The Aztecs is one of Doctor Who’s finest stories and certainly one of the jewels at the heart of its very first season. When the Doctor (William Hartnell) and his companions become stranded in fifteenth century Mexico at the time of the sun-worshipping, blood-sacrificing Aztecs, Barbara (Jacqueline Hill, who steals the show) is mistaken for the reincarnation of High Priest Yetaxa.
In order to prevent her friends from becoming victims of a thoroughly dangerous, alien society, she finds herself playing a dangerous game of cat and mouse with the bloodthirsty Tlotoxl (a deliciously nasty turn from John Ringham). Inspired by her gentle ally, Autloc (Keith Pyott), Barbara finds herself also hoping to save the Aztecs from imminent conquest by the Spanish and this puts her at loggerheads with the Doctor who insists that she must not attempt to re-write history – not a single line…
John Lucarotti’s fabulous script has all the magical, astral charm of a story that has passed under the gaze of editor David Whitaker. The strong guest cast also includes Ian Cullen, Margot van der Burgh and Walter Randall. It has delicious sets by Barry Newbery, delightful music by Richard Rodney Bennett, and great action sequences by David Anderson and Derek Ware. It even gives us a Doctor that (inadvertently?) gets engaged. It’s wonderful stuff – some of the very best, in fact. But you might seem to recall having bought this DVD before…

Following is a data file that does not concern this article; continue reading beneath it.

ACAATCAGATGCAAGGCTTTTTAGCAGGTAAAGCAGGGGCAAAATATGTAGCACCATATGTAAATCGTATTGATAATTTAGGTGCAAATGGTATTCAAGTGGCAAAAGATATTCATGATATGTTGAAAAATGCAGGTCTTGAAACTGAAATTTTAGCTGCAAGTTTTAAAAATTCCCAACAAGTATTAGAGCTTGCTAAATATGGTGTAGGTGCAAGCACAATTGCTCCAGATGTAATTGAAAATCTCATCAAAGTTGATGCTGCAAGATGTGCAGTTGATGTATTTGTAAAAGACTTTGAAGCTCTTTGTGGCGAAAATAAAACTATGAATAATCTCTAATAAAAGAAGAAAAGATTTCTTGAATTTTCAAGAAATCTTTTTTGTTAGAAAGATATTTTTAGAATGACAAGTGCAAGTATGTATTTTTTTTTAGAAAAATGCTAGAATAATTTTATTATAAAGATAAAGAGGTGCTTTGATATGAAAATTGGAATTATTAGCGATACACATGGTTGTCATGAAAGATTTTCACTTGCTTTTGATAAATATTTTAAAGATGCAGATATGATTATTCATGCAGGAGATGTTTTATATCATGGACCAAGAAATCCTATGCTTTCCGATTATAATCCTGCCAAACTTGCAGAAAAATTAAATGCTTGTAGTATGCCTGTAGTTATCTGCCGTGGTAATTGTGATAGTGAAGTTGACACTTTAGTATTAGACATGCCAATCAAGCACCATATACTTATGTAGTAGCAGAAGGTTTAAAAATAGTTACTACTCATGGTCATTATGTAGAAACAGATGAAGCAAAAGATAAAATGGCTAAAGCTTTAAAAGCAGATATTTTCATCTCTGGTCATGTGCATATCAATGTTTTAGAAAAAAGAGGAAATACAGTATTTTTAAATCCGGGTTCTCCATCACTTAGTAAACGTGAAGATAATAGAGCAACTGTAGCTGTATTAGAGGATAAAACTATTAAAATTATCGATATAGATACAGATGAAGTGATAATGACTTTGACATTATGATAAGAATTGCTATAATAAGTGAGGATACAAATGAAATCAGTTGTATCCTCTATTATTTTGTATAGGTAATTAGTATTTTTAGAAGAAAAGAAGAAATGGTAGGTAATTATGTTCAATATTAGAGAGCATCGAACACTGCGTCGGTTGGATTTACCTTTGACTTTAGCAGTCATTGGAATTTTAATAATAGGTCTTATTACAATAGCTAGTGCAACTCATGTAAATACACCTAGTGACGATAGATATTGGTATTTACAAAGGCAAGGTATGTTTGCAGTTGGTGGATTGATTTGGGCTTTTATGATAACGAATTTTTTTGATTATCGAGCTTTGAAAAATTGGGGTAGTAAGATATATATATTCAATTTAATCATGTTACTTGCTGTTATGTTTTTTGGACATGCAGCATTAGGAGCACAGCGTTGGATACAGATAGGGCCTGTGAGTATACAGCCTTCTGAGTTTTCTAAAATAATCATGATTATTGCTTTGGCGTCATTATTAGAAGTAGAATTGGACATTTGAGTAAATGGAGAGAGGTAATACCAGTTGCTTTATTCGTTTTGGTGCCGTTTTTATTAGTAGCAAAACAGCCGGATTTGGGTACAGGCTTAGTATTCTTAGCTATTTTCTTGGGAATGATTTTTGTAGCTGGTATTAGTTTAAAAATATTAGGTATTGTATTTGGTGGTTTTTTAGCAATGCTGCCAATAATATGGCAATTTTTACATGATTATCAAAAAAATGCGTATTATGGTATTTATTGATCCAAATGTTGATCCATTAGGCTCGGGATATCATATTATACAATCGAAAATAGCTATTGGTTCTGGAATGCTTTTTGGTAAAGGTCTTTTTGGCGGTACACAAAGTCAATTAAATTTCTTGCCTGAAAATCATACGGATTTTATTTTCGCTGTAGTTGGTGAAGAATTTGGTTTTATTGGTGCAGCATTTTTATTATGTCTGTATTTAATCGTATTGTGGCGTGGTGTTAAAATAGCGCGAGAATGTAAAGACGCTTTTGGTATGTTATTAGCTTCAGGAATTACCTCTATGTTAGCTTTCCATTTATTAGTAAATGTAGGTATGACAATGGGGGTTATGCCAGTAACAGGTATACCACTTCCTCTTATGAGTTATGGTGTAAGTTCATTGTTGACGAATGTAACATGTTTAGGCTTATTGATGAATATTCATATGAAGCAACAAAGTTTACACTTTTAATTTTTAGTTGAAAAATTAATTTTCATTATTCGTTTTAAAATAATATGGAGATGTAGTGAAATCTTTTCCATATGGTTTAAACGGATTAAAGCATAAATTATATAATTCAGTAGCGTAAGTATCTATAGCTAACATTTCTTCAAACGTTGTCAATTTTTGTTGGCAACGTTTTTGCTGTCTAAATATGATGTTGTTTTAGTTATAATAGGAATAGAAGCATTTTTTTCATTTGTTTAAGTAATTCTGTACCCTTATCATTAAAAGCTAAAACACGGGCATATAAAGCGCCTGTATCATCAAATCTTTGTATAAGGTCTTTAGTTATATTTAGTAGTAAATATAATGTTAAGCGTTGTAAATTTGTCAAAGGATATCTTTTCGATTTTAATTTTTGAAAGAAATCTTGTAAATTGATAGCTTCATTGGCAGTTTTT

This is, of course, yet another Special Edition of a DVD you’ve already got; something that happens with increased frequency these days, when all you really want is the Zygon one and not a lot of useless little odds and ends they forgot to give you when you bought your DVDs the first time around. Maybe it’s just me, but Doctor Who seems to be a pleasure I have, in recent years been priced out of. Since the recession began and finances got tighter, the amount of Doctor Who product, simply in terms of audios and books and such, seems to have quadrupled. I love The Aztecs, I really do – it’s a gem – but I wouldn’t buy it twice if it wasn’t for addition, this time around, of the Rills…